It isn’t often that I lend this space to someone else, but then Brennan McPherson isn’t just someone else. I had the pleasure of endorsing his first novel, Cain, which is a fantastic retelling of the world’s first murder.
His publisher is doing a giveaway this week, which you can enter by clicking on this picture:
Here’s Brennan . . .
There’s a lovely little video that made its rounds in the viral community recently.
In the video, three girls are trying to do a hair-tutorial video, and their curious cat gets himself stuck in a lampshade and starts yelling like an old man who just stuck his arm in an atom smasher.
The title of the video claims the cat was electrocuted, and judging by the cat’s yells, and its one-legged, tail-spinning dance, and the lamp’s subsequent tumble to the ground (out of view of the camera), it was certainly in pain. After the girls run around screaming, the sounds calm, and one girl runs to the camera and whispers, “oh my God,” as she shuts off the camera.
The viewer is left wondering, “Was the sudden hush due to feline decapitation? In trying to get the cat un-stuck, did they pop its head off?”
A friend sent the video to my wife and said it was hilarious, so I watched it smiling at first, expecting cat-induced-hilarity. “Silly kitty, getting caught in the lampshade, hah-hah! Hee-hee, silly kitty!”
40 seconds later I felt nauseas wondering if a little creature was just murdered by an inanimate object in front of three impressionable little girls who were highly disturbed by what they saw (and what the camera didn’t).
Apparently the cat was “fine,” though the manly yells it was emitting leave me in doubt as to what that word means. Alive, maybe. What about cuts, broken kitty bones, etc.?
You may have guessed already, but I am easily disturbed, and highly compassionate toward living things.
You may think it’s funny to joke about shooting cats. I don’t. Don’t try it around me. I won’t laugh. As ridiculous as it seems, I even get a little sad when the tomatoes in my garden die because I haven’t watered them enough.
You may think it ironic that my debut novel, Cain, is about the world’s first murder. But to be fair, the book is about the terrible impact of pride and jealousy, and though it has much violence in it, it’s really anti-violence at its core.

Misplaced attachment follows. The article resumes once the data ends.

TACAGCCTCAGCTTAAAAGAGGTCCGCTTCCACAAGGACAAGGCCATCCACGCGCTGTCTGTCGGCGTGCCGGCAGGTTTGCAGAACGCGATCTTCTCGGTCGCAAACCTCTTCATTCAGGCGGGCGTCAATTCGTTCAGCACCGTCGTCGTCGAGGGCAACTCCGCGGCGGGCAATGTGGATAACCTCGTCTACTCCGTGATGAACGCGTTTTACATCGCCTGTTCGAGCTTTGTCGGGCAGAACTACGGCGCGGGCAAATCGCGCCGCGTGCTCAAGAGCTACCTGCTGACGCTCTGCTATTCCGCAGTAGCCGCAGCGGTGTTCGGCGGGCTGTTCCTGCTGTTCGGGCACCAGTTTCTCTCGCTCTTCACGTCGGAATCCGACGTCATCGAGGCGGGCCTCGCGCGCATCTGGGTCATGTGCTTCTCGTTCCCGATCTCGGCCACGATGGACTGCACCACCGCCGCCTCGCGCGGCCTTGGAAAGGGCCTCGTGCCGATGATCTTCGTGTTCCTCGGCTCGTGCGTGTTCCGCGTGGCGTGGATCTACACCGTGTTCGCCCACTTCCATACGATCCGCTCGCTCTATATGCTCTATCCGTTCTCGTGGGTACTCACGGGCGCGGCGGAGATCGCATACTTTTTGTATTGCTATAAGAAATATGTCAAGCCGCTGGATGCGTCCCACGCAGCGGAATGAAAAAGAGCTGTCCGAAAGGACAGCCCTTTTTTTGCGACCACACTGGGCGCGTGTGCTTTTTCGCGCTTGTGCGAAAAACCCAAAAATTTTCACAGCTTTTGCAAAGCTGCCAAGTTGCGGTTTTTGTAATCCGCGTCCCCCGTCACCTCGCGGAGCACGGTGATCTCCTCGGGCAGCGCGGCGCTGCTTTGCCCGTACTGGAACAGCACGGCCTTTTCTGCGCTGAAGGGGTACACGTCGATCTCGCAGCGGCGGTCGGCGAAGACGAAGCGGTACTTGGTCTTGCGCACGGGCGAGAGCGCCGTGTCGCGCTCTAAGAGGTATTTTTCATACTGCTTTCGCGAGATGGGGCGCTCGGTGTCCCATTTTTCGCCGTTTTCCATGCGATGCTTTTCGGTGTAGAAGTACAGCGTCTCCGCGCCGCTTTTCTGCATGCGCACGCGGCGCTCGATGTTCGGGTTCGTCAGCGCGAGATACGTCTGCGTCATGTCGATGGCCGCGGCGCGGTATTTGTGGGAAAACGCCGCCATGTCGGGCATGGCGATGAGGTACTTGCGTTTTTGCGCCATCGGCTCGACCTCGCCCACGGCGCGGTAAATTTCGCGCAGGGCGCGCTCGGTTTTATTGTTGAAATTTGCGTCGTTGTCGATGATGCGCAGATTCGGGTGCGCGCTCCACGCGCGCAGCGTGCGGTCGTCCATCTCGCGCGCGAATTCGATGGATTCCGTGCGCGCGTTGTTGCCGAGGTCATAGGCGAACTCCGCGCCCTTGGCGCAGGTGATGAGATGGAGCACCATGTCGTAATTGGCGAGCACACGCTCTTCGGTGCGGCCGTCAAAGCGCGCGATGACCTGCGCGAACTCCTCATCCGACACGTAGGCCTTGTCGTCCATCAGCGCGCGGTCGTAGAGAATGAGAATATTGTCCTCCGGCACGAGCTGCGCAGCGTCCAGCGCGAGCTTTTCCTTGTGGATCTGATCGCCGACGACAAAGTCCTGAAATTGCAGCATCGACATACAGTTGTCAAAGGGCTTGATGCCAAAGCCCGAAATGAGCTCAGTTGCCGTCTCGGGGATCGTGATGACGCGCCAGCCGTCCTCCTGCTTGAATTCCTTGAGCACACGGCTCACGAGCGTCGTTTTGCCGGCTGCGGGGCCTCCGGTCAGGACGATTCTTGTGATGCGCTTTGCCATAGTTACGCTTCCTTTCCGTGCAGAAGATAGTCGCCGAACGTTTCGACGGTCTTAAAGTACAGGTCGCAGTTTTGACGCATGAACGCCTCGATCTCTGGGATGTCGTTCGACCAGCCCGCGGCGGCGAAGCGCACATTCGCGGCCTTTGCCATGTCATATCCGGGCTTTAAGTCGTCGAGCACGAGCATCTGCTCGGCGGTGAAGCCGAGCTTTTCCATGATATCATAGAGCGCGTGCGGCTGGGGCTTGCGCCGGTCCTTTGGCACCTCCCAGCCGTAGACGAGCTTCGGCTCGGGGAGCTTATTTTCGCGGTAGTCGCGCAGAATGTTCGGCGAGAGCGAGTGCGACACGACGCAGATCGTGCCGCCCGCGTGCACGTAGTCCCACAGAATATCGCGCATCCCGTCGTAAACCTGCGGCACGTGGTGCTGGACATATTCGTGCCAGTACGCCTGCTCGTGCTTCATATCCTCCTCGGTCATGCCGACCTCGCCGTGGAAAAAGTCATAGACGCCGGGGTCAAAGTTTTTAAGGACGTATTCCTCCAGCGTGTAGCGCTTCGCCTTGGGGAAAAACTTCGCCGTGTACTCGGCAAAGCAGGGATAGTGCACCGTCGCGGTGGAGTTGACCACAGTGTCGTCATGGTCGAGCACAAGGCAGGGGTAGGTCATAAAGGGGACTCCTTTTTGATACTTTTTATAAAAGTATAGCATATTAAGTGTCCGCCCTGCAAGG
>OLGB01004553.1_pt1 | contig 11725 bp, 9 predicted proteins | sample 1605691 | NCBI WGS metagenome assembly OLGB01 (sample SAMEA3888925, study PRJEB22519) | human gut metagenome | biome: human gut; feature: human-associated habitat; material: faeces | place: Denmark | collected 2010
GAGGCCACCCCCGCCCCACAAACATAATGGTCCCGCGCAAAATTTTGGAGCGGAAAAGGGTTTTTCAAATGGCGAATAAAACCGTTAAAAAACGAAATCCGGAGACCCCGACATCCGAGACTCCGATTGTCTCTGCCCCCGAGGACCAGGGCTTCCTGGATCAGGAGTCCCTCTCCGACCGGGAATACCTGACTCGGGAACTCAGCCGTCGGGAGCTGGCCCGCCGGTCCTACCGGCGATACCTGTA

I suppose it doesn’t help that my wife and I own two cats, and that the video reminded me of a few predicaments our one cat, Jazz, has gotten himself into. One day he got his toenail stuck in the curtains. I laughed at first, but when he began flopping around, twisting his arm grotesquely and screaming like a dying woman, it was no longer funny (okay maybe it was a little funny). I had to go surgically remove The Idiot (one of his nicknames) from his predicament.
Thinking back on it, now that I know The Idiot is fine, it was funny. But not because he got hurt. It was his reaction that was funny, and the fact that he could get so stuck he thought he was going to have to ditch his arm to escape.
Another time I called The Idiot up from the basement and he sprinted his merry way up. Only problem was he slipped and smashed head-first into the middle of the staircase. When I peeked my head around the corner and saw him sitting woozily, shaking his head and looking troubled, I admit it, I laughed. But I also felt really bad for the poor little guy, and picked him up to comfort him. Because I’ve been there.
Well…I haven’t necessarily BEEN THERE, but I’ve stubbed my toe on my fair share of couches, and stepped on a lego or two.
DISCLAIMER: I grew up in a hunting family. All my relatives were hunters. I even went hunting. I’ve shot several deer. A few squirrels. And many other animals. In short, I’ve murdered my fair share.
But death has never been funny to me. To laugh at death is what a boy does in an attempt to seem manly. A real man is compassionate toward those afflicted by pain and loss.
So going back to the video: the thing that disturbed me most was that so many people clicked on it because of the description.
It made me wonder… what about a cat getting electrocuted could possibly make a person think, “I want to see that”?
Why would anyone want to watch a living creature electrocuted? Electrocution is extremely painful and can be deadly. So why would that caption, out of any, be what draws people to watch?
Could it be we are just downright sadistic? Certainly some are. But what about us? Why do we engage with the entertainment we do? In a world so saturated with entertainment, are we in danger of turning barbaric? Has the internet become the new colosseum?
“Sheesh, kid, settled own. It was just a cat video, and the thing was fine.”
I know, I know, I’m being overly-dramatic. But I think it’s worth it to consider our own entertainment habits. I’ve always thought of the people who went to the colosseum as extremely barbaric. But is it really all that different from our modern entertainment? In many cases, what we see on the big screen isn’t real. It’s make-believe colosseum stuff. But with the advent of YouTube, things have changed.
If we’re not carefully guarding what enters our minds, shouldn’t we be concerned with what might come out? Let me know what you think below!
Catch up with more of Brennan’s writing at his website, BrennanMcPherson.com